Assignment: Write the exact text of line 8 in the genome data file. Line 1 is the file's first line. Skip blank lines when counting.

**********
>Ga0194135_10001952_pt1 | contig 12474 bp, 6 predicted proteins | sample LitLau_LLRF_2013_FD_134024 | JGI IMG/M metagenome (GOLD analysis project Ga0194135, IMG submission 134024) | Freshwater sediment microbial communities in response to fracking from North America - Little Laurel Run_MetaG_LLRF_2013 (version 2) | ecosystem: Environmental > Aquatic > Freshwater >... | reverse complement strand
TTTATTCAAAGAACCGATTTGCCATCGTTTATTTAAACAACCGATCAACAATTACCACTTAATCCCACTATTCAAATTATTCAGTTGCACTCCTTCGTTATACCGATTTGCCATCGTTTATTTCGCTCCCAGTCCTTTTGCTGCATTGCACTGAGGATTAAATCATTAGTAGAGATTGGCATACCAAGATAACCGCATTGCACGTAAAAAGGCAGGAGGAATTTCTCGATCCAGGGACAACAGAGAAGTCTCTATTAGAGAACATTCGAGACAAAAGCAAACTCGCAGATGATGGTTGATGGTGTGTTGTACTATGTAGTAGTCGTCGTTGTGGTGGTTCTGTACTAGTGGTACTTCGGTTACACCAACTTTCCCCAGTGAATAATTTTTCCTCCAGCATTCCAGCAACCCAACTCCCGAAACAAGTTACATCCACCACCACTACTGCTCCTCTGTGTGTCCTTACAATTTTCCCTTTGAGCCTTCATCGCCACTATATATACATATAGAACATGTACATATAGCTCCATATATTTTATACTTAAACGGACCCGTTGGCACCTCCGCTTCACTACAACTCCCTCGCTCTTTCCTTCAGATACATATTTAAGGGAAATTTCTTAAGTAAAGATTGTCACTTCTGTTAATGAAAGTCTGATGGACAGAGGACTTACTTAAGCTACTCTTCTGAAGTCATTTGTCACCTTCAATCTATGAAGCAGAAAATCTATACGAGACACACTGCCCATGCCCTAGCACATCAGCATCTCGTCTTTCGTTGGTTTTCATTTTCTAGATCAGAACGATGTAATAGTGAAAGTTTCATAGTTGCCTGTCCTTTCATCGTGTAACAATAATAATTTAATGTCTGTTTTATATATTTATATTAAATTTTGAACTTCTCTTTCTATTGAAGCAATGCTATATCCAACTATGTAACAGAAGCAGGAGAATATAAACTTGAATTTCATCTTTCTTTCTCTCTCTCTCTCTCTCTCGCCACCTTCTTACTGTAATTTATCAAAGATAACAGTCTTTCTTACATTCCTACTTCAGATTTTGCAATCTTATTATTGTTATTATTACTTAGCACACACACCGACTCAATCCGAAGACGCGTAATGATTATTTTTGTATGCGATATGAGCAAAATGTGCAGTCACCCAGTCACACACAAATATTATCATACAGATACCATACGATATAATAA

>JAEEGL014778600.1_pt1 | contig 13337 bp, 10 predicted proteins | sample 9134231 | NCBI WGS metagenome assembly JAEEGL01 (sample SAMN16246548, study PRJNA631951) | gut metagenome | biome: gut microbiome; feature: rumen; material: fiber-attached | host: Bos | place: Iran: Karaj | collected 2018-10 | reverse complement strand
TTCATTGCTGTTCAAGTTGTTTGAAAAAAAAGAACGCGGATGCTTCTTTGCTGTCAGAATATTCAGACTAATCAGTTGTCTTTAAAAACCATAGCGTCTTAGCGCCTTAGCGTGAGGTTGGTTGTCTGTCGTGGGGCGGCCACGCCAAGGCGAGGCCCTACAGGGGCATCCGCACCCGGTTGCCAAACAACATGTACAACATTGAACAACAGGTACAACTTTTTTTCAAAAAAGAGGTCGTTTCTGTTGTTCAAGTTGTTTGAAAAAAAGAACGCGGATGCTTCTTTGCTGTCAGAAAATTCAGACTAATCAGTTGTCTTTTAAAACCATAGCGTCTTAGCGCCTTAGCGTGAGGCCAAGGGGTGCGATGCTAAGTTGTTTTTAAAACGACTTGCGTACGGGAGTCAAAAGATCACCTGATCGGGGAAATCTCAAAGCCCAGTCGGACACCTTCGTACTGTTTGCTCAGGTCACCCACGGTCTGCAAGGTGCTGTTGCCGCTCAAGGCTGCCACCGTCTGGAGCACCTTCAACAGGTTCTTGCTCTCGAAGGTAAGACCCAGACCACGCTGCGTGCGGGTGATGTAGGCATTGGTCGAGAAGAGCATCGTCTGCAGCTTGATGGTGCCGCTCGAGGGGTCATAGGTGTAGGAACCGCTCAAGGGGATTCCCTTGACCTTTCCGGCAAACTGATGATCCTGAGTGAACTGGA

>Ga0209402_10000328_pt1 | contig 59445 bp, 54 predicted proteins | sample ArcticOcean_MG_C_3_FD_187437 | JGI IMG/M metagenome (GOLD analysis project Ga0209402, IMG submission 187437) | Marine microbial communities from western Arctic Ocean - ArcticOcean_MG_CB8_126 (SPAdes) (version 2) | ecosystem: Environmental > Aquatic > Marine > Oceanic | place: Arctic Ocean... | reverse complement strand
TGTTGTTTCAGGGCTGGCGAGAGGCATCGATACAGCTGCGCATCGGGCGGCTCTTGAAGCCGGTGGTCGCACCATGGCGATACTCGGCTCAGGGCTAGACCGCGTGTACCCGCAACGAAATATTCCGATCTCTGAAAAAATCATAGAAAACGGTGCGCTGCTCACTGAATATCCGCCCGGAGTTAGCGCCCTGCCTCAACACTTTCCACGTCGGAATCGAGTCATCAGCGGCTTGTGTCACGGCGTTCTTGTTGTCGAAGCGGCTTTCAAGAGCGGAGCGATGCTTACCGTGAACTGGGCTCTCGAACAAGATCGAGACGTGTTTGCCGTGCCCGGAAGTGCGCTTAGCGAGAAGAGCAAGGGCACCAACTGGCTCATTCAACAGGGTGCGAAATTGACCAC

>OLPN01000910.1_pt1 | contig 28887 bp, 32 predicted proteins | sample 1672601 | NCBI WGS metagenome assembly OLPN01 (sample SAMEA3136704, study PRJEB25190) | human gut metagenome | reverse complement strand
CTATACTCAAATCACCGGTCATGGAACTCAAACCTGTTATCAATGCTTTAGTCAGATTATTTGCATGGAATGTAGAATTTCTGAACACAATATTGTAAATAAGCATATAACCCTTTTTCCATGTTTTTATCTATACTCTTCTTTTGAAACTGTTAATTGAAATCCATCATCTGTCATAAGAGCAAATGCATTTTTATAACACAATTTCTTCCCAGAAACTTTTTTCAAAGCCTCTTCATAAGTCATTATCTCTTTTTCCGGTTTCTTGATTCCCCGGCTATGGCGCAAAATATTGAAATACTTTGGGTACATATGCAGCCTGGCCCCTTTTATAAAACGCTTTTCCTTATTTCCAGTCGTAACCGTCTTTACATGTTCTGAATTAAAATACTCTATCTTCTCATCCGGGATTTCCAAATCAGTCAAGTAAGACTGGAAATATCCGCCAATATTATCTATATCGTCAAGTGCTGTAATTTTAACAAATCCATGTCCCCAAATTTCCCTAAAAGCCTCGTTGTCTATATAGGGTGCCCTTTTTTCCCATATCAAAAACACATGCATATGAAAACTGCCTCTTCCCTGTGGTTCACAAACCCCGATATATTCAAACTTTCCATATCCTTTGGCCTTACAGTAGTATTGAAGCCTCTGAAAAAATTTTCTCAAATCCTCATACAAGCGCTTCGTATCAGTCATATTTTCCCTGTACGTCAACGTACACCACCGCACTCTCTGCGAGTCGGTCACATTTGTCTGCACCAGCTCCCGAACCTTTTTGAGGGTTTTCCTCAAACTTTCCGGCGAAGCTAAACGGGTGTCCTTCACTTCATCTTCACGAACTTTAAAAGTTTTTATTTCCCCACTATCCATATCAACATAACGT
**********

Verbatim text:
CTATACTCAAATCACCGGTCATGGAACTCAAACCTGTTATCAATGCTTTAGTCAGATTATTTGCATGGAATGTAGAATTTCTGAACACAATATTGTAAATAAGCATATAACCCTTTTTCCATGTTTTTATCTATACTCTTCTTTTGAAACTGTTAATTGAAATCCATCATCTGTCATAAGAGCAAATGCATTTTTATAACACAATTTCTTCCCAGAAACTTTTTTCAAAGCCTCTTCATAAGTCATTATCTCTTTTTCCGGTTTCTTGATTCCCCGGCTATGGCGCAAAATATTGAAATACTTTGGGTACATATGCAGCCTGGCCCCTTTTATAAAACGCTTTTCCTTATTTCCAGTCGTAACCGTCTTTACATGTTCTGAATTAAAATACTCTATCTTCTCATCCGGGATTTCCAAATCAGTCAAGTAAGACTGGAAATATCCGCCAATATTATCTATATCGTCAAGTGCTGTAATTTTAACAAATCCATGTCCCCAAATTTCCCTAAAAGCCTCGTTGTCTATATAGGGTGCCCTTTTTTCCCATATCAAAAACACATGCATATGAAAACTGCCTCTTCCCTGTGGTTCACAAACCCCGATATATTCAAACTTTCCATATCCTTTGGCCTTACAGTAGTATTGAAGCCTCTGAAAAAATTTTCTCAAATCCTCATACAAGCGCTTCGTATCAGTCATATTTTCCCTGTACGTCAACGTACACCACCGCACTCTCTGCGAGTCGGTCACATTTGTCTGCACCAGCTCCCGAACCTTTTTGAGGGTTTTCCTCAAACTTTCCGGCGAAGCTAAACGGGTGTCCTTCACTTCATCTTCACGAACTTTAAAAGTTTTTATTTCCCCACTATCCATATCAACATAACGT